Back to School Warning Against Malicious Crypto Miners

Neil Dennis

Kaspersky Labs, the cyber security firm, has warned as students go back to schools and colleges for the new academic year that computer viruses are becoming more prevalent when downloading work and study-related materials.

The cost of textbooks and other study aids prompts many students to seek less expensive, or even free, alternatives. But malicious content can be encountered among much of this material: essays, study guides, textbooks and other sources.

This malware includes cryptomining programs that will surreptitiously mine digital assets for their owners and sap the processing power of the infected computer and possibly push up the household's electricity bills.

A study by Kaspersky of its users showed that cybercriminals targeted the field of education more 356,000 times, 233,000 of which were malicious essays.

Types of Malware

The four most popular types of malware used by cybercriminals targeting educational material were as follows:

  • 4th - MediaGet torrrent application downloader: This downloader will retrieve a torrent client - a software protocol that allows the transfer of data between computers linked to the internet without the need for a central server.
  • 3rd - WinLNK.Agent.gen downloader: As a rule these downloaders launch malicious cryptomining programs.
  • 2nd - Win32.Agent.ifdx malware downloader: Again, most commonly this type of malware downloads cryptominers, but can also download spyware and ransomware.
  • 1st - Stalk worm spamming: Stalk is dangerous because it can infect other devices on the local network or through flash drives if students save material for printing at school. The malware can download other malicious applications to the infected device and copy and send files from the computer to the malware owners.

Trans-Fee-Mining Exchanges' Market Share in Decline - Report

  • TFM exchange volume down 53% in September
  • Only 32% of crypto trading volume is TFM volume

According to the latest exchange report from CryptoCompare (September), the trade volume on “trans-fee-mining” -- or transaction fee mining (TFM) -- exchanges dropped dramatically between August and September, more than halving. The overall proportion of transaction volume in the crypto markets comprised of TFM has thus declined significantly during this period.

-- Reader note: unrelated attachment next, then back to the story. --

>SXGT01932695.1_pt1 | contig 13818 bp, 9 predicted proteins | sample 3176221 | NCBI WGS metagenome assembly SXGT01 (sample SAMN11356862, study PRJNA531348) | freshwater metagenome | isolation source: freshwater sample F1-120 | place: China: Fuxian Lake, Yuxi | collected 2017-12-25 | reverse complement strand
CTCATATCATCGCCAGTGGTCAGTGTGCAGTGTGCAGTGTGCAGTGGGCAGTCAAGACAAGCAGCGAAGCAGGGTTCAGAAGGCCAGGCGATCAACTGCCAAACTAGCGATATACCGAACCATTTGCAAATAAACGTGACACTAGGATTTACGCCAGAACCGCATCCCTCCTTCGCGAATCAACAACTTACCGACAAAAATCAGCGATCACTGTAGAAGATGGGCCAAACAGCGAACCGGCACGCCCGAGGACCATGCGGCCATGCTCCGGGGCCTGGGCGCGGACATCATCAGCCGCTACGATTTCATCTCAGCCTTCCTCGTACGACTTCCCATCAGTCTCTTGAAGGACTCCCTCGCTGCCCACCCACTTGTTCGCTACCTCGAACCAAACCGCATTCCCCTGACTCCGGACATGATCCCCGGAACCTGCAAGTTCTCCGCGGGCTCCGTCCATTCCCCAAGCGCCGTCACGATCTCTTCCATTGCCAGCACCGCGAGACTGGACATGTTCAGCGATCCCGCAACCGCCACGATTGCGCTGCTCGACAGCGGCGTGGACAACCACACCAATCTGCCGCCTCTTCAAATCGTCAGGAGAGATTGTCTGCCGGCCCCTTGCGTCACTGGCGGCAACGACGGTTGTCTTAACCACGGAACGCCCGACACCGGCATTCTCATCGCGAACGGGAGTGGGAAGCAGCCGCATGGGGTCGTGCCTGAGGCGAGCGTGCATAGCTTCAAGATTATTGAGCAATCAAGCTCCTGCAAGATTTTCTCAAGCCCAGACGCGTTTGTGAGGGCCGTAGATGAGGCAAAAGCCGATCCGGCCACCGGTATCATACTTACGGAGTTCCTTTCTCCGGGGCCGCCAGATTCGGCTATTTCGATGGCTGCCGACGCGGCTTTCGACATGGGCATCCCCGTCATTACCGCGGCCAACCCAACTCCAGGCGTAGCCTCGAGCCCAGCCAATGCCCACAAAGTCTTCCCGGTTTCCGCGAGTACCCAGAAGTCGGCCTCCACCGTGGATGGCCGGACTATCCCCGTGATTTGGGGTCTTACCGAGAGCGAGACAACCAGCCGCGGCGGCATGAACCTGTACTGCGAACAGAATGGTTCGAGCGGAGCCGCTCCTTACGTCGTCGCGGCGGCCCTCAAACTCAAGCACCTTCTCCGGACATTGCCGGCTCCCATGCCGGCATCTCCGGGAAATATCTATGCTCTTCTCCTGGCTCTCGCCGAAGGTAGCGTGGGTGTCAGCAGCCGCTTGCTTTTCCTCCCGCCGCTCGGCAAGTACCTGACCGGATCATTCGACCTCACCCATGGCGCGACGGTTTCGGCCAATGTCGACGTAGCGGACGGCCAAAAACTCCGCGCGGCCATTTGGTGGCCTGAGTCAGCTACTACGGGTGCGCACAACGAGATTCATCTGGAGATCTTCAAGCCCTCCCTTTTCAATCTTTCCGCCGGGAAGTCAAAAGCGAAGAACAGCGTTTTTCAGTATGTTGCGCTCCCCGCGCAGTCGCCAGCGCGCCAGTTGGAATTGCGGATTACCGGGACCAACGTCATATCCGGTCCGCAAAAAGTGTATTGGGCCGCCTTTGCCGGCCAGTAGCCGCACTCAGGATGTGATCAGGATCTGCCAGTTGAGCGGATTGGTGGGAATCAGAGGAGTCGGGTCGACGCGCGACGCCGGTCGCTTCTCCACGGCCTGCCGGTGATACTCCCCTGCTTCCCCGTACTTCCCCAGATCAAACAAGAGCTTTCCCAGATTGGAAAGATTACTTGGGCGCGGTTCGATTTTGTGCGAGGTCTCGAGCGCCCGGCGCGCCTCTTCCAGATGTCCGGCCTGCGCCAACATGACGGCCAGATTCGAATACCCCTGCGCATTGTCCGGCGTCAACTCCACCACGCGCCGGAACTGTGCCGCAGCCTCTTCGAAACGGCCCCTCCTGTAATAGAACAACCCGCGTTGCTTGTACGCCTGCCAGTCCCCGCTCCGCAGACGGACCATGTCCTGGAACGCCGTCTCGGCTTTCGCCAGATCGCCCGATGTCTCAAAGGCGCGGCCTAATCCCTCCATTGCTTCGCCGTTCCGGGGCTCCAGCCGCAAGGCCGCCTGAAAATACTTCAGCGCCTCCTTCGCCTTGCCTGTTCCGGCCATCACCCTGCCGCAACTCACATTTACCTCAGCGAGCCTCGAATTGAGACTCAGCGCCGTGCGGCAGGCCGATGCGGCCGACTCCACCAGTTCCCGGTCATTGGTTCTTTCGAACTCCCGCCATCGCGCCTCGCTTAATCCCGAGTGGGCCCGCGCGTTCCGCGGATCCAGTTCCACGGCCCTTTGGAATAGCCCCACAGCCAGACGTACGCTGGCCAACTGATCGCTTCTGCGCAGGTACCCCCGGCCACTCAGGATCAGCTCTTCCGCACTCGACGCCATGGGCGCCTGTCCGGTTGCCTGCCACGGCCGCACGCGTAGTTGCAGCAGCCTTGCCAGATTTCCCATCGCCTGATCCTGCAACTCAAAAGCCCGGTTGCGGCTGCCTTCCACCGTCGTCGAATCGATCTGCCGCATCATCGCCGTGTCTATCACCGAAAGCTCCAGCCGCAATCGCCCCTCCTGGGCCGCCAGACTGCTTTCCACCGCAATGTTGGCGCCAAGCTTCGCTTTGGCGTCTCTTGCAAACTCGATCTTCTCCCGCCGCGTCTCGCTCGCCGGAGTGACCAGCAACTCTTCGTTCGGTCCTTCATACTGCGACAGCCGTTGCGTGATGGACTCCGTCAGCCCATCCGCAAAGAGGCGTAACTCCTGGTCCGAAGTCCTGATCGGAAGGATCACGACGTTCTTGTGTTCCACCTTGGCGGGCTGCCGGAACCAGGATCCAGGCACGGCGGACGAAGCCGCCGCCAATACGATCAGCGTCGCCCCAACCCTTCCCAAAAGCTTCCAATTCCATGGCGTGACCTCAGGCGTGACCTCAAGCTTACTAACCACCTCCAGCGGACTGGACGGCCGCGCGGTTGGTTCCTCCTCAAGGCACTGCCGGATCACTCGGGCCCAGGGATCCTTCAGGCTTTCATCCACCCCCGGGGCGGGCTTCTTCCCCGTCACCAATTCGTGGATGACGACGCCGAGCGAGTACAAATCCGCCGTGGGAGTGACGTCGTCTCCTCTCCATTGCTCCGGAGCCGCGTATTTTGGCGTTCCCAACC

Overall volume by fee-typeSource: CryptoCompare

Specifically, trade volume on TFM exchanges accounted for $174 billion during September, down from $375 billion during August. The more classical taker-fee exchanges, which charge a small percentage to execute a market order, typically outdo trans-fee exchanges even if only slightly. But during September, they exchanged $358 billion, up from $355 billion in August, far out-trading TFMs.

Transaction fee mining (or “mining”) occurs when users are rewarded, rather than taxed for executing orders on an exchange. Typically, exchanges allow free trades for users posting limit orders, which are orders set at a certain price. Otherwise, if users want to buy or sell immediately at whatever the current price is, they are usually charged a small fee. The rationale here is that exchanges want as many users as possible to post orders, so that order books are nice and thick (traders like liquidity).

Trouble With Trans-Fees

The TFM exchanges go one step further by rewarding all users just for trading on their exchanges, with in-house tokens. The idea is, again, to attract more traders and thus more liquidity.

In a sense, this model is the epitome of speculation, whereby users accrue large quantities of tokens betting that they will someday be worth more. Some have claimed, however, that this incentive encourages “wash trading,” an unwelcome form of market liquidity that is actually banned in traditional, regulated markets. This is when the same entity, or colluding entities, trade back and forth with each other.

In traditional markets, this is done in order to manipulate assets’ prices and set up exploitative trades. Here, the goal would be different but the effect is still undesirable: exchanges with high transaction volume but low order book depth may result in erratic price changes on cryptoassets. CryptoGlobe tackled the question last year of whether or not this sort of trading constitutes “fake volume.”

In CryptoCompare’s June 2019 Exchange Benchmark guide (pdf available here), exchanges employing the trans-mining model were generally classified as “Lower Quality,” despite volume on such exchanges rising as a percentage of the total market at the time. It seems that the trend may be shifting again.

Featured image via Pixabay.